Steinhaus leads team past Oklahoma StateKevin Steinhaus earned a major in his first action of the season. Ichigo Takikawa, Daily File PhotoMinnesota’s Kevin Steinhaus tries to take down Michigan State’s John Rizqallah on Sunday, Feb. 3, 2013, at the Sports Pavilion. Nate GotliebDecember 9, 2013Jump to CommentsShare on FacebookShare on TwitterShare via EmailPrintGophers redshirt senior Kevin Steinhaus won a major decision in his return to the lineup as No. 2 Minnesota beat No. 5 Oklahoma State 16-15 on Sunday in Stillwater, Okla.The Gophers and Cowboys both won five matches, but Steinhaus recorded the bonus point that ultimately decided the dual.“That was a big win for us,” head assistant coach Brandon Eggum said of Steinhaus’ match, “especially going out there and getting the major decision.”The Gophers trailed 15-6 with three matches remaining when Steinhaus (184 pounds) earned four team points with a 14-5 major decision. He recorded six takedowns in the match and physically dominated Oklahoma State redshirt freshman Jordan Rodgers.“It was exciting to get back with the team,” he said.Steinhaus tore his left ACL playing soccer in June and had surgery in July. He said he initially expected rehab to take six months but said it went better than expected.The coaches decided last week that Steinhaus would travel to Stillwater, Eggum said, and his teammates appeared excited to have him back.“Just having him around gets everyone else up and excited to wrestle,” redshirt senior heavyweight Tony Nelson said. Minnesota still trailed 15-10 after Steinhaus’ win, but redshirt junior Scott Schiller (197) and Nelson followed with wins by decision.Schiller’s opponent scored an early takedown, but Schiller tied the match in the second period and ensured the victory with a near fall in the third.Nelson won a 2-0 bout to close the dual.The win was Minnesota’s second straight against the Cowboys. The Gophers beat Oklahoma State 28-9 last season in the National Dual finals at Williams Arena.“We’ve got a great rivalry with Oklahoma State,” Steinhaus said.The Cowboys won the first two matches Sunday, but Minnesota tied the score with wins by redshirt juniors Chris and Nick Dardanes at 141 and 149, respectively.Oklahoma State then won three straight matches and took a 15-6 lead before Minnesota scored the final 10 points of the match.“Nobody was really ecstatic that we won,” Steinhaus said. “We know we can do a lot better.”
Share Single individuals tend to have a lower desire for a romantic relationship when they are more socially satisfied and place their friends higher in their life priorities, according to new research published in the Journal of Social and Personal Relationships.“The population of singles is on the rise and very few seem to care. In the U.S. alone, Pew notes that the share of married adults age 18 and older has declined from 72% in 1960 to 50% in 2016. Of course, many talk about this shift per se, but very few discuss the characteristics of this growing population,” said researcher Elyakim Kislev of the School of Public Policy at the Hebrew University of Jerusalem.“I believe that it is important to study how relationship desire appears in singles’ lives, how their lives look like. Being single myself, I know that there are new communities of singles, new ways of life, and new patterns of behavior that we must acknowledge and research. In this particular research, I focused on the group of singles who are not seeking relationships. I estimate this group to be around 20% of the total population of singles.” Pinterest Share on Twitter Share on Facebook Email LinkedIn For his study, Kislev examined data from the German Panel Analysis of Intimate Relationships and Family Dynamics (Pairfam), a longitudinal survey of more than 12,000 individuals and their partners, parents, and children. As part of the survey, single participants were asked the degree to which they agreed or disagreed with the statement “I would like to have a partner.”The survey also assessed how satisfied the participants were with their friends and level of social contact, and the relative importance of friends in their life.After controlling for factors such as age, health, education, employment, income satisfaction, and number of children, Kislev found that the importance of friends and social satisfaction were correlated with the degree of choosing singlehood.“My findings show that people that desire relationships at higher levels tend to assign their friends lower importance and are less satisfied with their social lives. And vice versa, singles with less relationship desire think their friends are more important and are also more satisfied with their social lives,” he told PsyPost.“In short, these results show that singles with low relationship desire are more social and derive greater support from their friends. These findings also defy common negative perceptions of singles with low relationship desire as having social difficulties.Longitudinally, single participants who reported an increase in their level of social satisfaction and the relative importance of friendships from one year to the following one showed a decrease in their desire to find a partner.In his book, “Happy Singlehood: The Rising Acceptance and Celebration of Solo Living“, Kislev finds that single people, especially those who have been single for a long time, have more extensive social networks than do their married peers, which can help buffer singles against feelings of loneliness.But there is still much to learn about the social life of singles.“I would be happy to know more about the social net of singles. It might well be that singles with low relationship desire transfer some of the assumed responsibilities of the nuclear family to their networks of friends and I want to know more about how it looks like and about what shapes communities of singles these days,” Kislev said.“We should ask how the ‘new singles’ create communities, how they derive social support from their friends and wider family, and how these new constructs relate to their overall well-being over their life span.”“I believe the population of singles deserves more attention as such. I will even dare to say that we need to accept and embrace solo living more. Chasing after having a partner is fine as long as it is in line with our true goals, not those of our family or the society around us,” Kislev added.The study, “How do relationship desire and sociability relate to each other among singles? Longitudinal analysis of the Pairfam survey“, was published June 24, 2020.(Image by Laura Smith from Pixabay)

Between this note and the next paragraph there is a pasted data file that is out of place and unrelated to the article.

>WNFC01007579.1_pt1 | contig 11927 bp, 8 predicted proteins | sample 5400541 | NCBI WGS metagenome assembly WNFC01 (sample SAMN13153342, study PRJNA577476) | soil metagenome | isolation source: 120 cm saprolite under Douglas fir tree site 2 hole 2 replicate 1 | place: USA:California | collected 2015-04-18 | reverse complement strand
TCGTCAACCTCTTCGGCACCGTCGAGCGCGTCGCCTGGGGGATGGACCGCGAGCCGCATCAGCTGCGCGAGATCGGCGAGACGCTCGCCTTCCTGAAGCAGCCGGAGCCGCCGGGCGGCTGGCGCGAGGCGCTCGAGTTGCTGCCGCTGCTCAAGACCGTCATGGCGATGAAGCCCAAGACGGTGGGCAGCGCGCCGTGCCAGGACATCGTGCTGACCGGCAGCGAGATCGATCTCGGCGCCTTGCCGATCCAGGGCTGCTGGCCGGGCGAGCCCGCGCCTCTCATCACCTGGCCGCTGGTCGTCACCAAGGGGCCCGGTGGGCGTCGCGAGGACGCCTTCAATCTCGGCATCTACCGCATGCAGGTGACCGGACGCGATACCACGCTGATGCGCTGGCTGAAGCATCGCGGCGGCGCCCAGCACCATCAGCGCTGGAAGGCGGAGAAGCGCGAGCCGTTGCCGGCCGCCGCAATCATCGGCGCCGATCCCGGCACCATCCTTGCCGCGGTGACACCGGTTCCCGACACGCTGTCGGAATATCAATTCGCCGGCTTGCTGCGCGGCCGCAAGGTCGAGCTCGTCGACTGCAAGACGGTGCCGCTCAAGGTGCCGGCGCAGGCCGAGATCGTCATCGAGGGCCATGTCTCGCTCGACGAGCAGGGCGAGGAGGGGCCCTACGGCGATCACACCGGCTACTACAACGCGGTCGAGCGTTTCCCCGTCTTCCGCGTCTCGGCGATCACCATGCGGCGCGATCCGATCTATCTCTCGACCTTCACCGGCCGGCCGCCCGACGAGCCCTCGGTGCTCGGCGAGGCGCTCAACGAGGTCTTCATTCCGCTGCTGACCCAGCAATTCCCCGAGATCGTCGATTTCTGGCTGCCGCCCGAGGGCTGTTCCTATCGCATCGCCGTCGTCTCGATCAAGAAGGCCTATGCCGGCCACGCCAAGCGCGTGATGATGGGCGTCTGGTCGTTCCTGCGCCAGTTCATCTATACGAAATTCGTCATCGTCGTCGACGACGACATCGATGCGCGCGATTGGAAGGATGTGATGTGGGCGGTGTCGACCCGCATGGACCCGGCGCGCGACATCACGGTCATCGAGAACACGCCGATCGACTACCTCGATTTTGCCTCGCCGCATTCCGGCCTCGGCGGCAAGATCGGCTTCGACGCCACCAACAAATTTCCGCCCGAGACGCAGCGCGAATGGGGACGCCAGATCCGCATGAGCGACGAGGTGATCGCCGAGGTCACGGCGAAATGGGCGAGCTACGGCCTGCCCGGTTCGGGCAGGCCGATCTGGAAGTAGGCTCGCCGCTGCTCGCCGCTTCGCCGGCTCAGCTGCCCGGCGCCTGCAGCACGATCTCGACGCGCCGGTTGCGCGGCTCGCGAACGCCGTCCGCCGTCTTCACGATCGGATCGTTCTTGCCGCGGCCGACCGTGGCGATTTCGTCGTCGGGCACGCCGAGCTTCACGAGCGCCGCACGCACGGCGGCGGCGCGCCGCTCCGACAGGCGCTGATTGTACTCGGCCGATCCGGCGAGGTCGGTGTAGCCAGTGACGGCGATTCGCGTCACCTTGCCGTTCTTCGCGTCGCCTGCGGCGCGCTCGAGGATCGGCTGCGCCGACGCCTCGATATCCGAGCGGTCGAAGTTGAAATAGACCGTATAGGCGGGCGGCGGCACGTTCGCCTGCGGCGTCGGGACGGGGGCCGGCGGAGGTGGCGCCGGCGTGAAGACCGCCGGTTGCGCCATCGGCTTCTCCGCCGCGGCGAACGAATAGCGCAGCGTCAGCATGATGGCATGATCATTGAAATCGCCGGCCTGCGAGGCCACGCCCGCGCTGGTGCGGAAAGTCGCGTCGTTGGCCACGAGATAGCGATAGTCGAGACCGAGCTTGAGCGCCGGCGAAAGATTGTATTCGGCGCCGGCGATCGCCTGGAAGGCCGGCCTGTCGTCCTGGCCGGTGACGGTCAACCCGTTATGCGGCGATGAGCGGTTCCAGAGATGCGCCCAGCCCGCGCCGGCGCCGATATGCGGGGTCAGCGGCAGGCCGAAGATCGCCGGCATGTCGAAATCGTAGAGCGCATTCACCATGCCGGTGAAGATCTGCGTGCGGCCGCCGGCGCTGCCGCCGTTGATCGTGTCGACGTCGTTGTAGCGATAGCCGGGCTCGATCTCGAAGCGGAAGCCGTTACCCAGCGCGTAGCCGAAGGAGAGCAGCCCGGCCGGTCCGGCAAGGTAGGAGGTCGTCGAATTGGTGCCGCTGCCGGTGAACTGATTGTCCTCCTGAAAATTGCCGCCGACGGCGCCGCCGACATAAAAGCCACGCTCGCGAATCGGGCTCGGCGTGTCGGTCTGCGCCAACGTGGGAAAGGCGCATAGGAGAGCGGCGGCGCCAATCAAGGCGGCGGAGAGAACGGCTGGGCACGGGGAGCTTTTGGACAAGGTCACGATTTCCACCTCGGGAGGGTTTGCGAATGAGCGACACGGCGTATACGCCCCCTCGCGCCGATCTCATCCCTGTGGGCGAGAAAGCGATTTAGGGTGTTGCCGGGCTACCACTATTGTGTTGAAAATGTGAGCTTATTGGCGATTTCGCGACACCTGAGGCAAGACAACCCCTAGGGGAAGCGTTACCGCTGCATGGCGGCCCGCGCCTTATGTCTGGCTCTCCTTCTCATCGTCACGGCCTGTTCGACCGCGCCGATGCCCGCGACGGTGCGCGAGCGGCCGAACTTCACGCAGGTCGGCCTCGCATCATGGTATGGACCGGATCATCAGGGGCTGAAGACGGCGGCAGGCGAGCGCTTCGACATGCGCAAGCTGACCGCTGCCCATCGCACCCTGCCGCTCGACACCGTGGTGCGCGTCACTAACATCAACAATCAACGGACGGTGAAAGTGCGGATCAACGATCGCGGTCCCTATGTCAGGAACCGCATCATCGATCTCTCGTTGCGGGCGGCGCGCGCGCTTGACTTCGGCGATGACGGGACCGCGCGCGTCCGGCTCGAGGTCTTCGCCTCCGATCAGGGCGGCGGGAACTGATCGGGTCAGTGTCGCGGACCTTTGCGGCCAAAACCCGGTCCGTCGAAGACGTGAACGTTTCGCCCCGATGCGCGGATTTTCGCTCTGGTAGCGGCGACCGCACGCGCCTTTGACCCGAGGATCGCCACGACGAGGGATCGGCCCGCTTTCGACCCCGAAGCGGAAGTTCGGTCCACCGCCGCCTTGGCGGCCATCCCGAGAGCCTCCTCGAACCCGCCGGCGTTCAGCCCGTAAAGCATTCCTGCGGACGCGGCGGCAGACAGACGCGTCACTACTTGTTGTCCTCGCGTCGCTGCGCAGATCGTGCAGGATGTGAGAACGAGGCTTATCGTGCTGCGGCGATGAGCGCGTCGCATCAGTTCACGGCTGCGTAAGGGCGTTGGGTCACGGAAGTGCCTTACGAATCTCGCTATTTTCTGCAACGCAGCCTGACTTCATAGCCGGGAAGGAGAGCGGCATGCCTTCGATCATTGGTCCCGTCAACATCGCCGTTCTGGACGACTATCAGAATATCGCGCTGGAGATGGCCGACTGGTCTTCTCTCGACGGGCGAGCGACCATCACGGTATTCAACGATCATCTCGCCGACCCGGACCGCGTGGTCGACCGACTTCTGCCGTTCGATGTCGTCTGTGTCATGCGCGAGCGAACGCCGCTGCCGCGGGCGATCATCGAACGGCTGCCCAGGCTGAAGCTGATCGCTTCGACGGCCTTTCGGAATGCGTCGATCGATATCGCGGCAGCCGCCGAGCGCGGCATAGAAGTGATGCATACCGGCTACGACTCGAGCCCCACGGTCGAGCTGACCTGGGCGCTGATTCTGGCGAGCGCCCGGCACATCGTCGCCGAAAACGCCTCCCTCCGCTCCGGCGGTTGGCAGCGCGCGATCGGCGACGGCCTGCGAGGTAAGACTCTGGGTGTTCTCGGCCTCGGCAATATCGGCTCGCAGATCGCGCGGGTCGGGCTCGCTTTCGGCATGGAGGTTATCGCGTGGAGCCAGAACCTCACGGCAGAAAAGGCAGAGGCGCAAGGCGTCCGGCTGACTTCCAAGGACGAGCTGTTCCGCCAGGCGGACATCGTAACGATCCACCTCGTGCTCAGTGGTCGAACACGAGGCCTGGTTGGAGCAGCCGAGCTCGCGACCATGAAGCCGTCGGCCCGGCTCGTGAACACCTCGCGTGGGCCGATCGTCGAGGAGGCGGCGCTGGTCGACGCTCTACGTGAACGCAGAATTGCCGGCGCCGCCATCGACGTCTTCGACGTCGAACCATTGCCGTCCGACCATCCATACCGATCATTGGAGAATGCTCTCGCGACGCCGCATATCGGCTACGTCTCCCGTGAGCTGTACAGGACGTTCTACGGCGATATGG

GIVE Rep. Howard Berman credit. In a Congress filled with partisans who too often let polls or party chieftains tell them what to do, the Van Nuys Democrat voted his conscience – and the best interest of the country – on the biggest issue of the day, the war in Iraq. Congress spent two days last week rehashing the same old Iraq debate we’ve had for three years. Democrats bemoaned the woeful state of the war; Republicans accused them of cowardice. Then the GOP called for a vote. The bill was purely symbolic – a nonbinding resolution demanding that no timeline be set for American withdrawal from Iraq. And it was, to be sure, an act of cheap Republican gamesmanship, designed to force Democrats to choose between their anti-war base and the majority of Americans who feel that though entering the war might have been a mistake, pulling out prematurely would be an even bigger one. Too bad the Valley’s other congressman, Rep. Brad Sherman, D-Sherman Oaks, lacked the same courage. Sherman originally voted for the war, too, but took no stand – and voted “present” on last week’s vote. Apparently Sherman would rather not address what the U.S. should do next in Iraq – an option the country doesn’t have.160Want local news?Sign up for the Localist and stay informed Something went wrong. Please try again.subscribeCongratulations! You’re all set! AD Quality Auto 360p 720p 1080p Top articles1/5READ MORE11 theater productions to see in Southern California this week, Dec. 27-Jan. 2Still, the measure had some value. It signaled to the Iraqis that we won’t abandon them soon, and so they should continue the hard work of stabilizing their country. It also sent a message to terrorist insurgents that they can’t hope to wait us out, then turn Iraq into the new center of international terrorism. But perhaps more important, the measure forced members of Congress not just to complain, but to take a stand for what they think should be done. And that’s exactly what Berman did. Berman was the only local representative, Democrat or Republican, to break party rank. He voted for the resolution and against a fixed timetable for leaving Iraq. The position was consistent. Berman had voted for the 2002 legislation authorizing the use of force in Iraq. And even though the war has been badly bungled, Berman understands that the best plan of action available – no matter how unseemly – is to see it through. He did what seemed right, even if it hurt him politically by voting with members of the other party.